The Importance of Diving Deep
Here are two common questions: What causes anxiety? why am I like this?
These may be questions you ask yourself when your situation takes a turn for the worse. While there are common causes for anxiety, it is important for you recognize the sources of YOUR anxiety. While thinking about anxiety may give some anxiety, it is still more important to understand the root causes of your feelings. Understanding where they come from, what triggers them, and when they can start can help us understand ourselves better and to help us combat anxious thoughts more effectively. Although it may seem scary to dive deep into our minds, in the end, it can be helpful for gaining clarity on where our thoughts stem from in the first place, and how we can deal with them directly.
It is important to acknowledge, validate, and accept our experiences. We can’t change the past, so dwelling on it takes away from the now. Because we can’t change the past, it may seem logical to worry about the future, but it's wrong to do that because doing so takes away from the now!
The causes of anxiety aren’t fully understood by psychologists, but they agree that life experiences play a huge role in developing the disorder. Anxiety can also be linked to underlying health issues, or side-effects to certain medication.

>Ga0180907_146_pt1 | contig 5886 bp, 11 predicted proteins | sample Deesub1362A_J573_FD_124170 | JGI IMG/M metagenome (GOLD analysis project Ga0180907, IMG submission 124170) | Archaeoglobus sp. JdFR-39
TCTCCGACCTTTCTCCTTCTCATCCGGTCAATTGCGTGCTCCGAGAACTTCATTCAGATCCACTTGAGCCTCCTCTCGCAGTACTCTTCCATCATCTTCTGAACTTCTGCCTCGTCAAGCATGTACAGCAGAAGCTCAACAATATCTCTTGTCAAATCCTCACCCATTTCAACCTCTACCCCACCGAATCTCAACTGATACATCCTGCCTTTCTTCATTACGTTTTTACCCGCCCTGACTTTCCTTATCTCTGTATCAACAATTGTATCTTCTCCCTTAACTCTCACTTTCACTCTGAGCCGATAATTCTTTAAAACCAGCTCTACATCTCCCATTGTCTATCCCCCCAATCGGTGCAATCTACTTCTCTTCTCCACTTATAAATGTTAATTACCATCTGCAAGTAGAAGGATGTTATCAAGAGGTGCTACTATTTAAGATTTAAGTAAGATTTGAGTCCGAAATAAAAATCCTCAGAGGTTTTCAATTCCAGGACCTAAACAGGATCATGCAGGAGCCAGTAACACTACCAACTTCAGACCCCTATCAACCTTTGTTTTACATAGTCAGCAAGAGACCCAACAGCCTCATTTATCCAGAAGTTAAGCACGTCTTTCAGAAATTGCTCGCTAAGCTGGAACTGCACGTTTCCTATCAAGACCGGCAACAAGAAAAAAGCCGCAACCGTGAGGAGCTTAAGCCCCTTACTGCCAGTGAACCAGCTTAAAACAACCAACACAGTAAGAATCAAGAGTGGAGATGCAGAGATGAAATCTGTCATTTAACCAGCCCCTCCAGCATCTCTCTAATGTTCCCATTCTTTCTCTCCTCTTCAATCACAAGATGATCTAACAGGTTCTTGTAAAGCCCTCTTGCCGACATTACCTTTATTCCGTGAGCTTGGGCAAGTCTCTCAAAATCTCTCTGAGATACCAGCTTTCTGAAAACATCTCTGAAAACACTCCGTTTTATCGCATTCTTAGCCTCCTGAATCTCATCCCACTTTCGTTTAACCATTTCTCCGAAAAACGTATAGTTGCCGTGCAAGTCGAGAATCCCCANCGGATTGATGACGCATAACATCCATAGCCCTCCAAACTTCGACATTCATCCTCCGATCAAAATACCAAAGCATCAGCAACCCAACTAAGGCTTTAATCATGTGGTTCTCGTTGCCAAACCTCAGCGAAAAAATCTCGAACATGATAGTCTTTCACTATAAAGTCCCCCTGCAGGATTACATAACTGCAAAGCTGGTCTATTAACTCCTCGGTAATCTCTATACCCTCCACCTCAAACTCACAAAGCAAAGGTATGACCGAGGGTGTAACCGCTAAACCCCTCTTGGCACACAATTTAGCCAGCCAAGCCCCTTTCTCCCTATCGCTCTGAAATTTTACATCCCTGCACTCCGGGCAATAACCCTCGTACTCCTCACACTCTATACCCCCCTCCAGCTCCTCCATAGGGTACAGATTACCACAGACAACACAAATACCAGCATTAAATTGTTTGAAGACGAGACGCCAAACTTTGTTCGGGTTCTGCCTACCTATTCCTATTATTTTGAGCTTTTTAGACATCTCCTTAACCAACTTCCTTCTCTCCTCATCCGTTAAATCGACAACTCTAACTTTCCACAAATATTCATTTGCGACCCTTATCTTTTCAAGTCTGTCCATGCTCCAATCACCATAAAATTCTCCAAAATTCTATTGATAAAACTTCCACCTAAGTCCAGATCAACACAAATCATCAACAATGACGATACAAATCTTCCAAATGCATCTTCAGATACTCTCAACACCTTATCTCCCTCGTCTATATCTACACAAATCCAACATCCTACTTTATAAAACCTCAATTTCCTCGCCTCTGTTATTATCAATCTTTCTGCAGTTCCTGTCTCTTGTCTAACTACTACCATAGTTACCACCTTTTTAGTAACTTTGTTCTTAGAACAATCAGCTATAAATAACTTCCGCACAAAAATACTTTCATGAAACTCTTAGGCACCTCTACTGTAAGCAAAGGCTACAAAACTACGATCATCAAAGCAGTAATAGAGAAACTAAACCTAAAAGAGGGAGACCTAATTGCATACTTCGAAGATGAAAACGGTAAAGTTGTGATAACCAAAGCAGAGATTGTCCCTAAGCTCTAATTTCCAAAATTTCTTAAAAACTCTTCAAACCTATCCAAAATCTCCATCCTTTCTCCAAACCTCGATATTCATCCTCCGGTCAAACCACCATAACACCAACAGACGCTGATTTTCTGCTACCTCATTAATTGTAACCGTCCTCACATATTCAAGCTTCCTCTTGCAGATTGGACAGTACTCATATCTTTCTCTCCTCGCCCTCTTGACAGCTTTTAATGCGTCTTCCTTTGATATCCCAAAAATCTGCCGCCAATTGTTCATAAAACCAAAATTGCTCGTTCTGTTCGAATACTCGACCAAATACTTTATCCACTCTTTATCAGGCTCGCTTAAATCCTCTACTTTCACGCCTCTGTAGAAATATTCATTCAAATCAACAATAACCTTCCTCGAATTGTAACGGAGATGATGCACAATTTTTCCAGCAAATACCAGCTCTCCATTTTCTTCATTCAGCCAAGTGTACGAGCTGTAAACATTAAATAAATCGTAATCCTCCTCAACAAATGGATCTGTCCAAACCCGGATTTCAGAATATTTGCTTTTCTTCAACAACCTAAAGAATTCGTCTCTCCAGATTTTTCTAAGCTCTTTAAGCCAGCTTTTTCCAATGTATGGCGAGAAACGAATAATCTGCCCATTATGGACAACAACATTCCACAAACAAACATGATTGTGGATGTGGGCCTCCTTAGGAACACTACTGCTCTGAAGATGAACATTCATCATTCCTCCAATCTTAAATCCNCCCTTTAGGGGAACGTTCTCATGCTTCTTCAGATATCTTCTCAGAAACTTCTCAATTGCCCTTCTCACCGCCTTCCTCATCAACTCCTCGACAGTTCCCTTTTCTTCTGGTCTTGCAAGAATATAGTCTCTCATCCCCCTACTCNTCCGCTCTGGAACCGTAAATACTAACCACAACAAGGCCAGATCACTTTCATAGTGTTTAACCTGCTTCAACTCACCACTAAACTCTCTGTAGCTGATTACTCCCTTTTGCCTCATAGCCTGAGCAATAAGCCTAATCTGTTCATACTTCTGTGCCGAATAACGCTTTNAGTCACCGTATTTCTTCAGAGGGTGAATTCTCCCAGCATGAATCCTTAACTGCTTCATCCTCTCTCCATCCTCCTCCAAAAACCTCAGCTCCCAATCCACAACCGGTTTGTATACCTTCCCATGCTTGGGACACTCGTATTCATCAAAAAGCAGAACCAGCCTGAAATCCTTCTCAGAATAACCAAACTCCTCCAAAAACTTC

If you have a blood relative with anxiety, there is a chance that this disorder runs in your family. Trauma or abuse can also be a cause for anxiety disorder. Children who endure trauma or witness traumatic things are at higher risk of developing anxiety when they become adults. People with other mental health disorders such as depression are also more prone to developing anxiety, as well as those who misuse or withdraw from abusing drugs and alcohol. Having a serious health condition or illness can also cause anxiety, as well as an experiencing an increase in the stress from work, school, or life events.
Of course, everyone's anxiety will stem from different places. Mentioned above are just the more common causes of anxiety. It’s also important to note that one may have the condition without experiencing these factors, or experience these factors and not have the condition.
Here are some prompts to help you get started, as you dive deep. It's encouraged that you write out your answers, or talk through them with a therapist.
-When do I feel the most anxious? Where am I? What time of day is it?
Ex. I feel most anxious when I’m at school. Usually in the morning, when I arrive.
-What triggers my anxiety? Is there a specific thing I worry about, which might be the cause of my anxiety?
If there is more than one thing, list them. If they aren’t coming to mind, try to jot them down next time you feel anxious.
Ex: I’m stressed and worried about all the work I have to do today. I don’t think I can get it done. All the people in this class are much smarter than me, I’ll never be as good as them.
-Are there specific people who make me anxious? (See our article on Social Anxiety.)
Ex. I get anxious when I see the guidance counselor because he always asks me about the volunteering forms that I haven’t filled out yet.
After acknowledging where our thoughts are come from, it’s important for us to plan how we will be dealing with them. But that’s a topic for another blog post.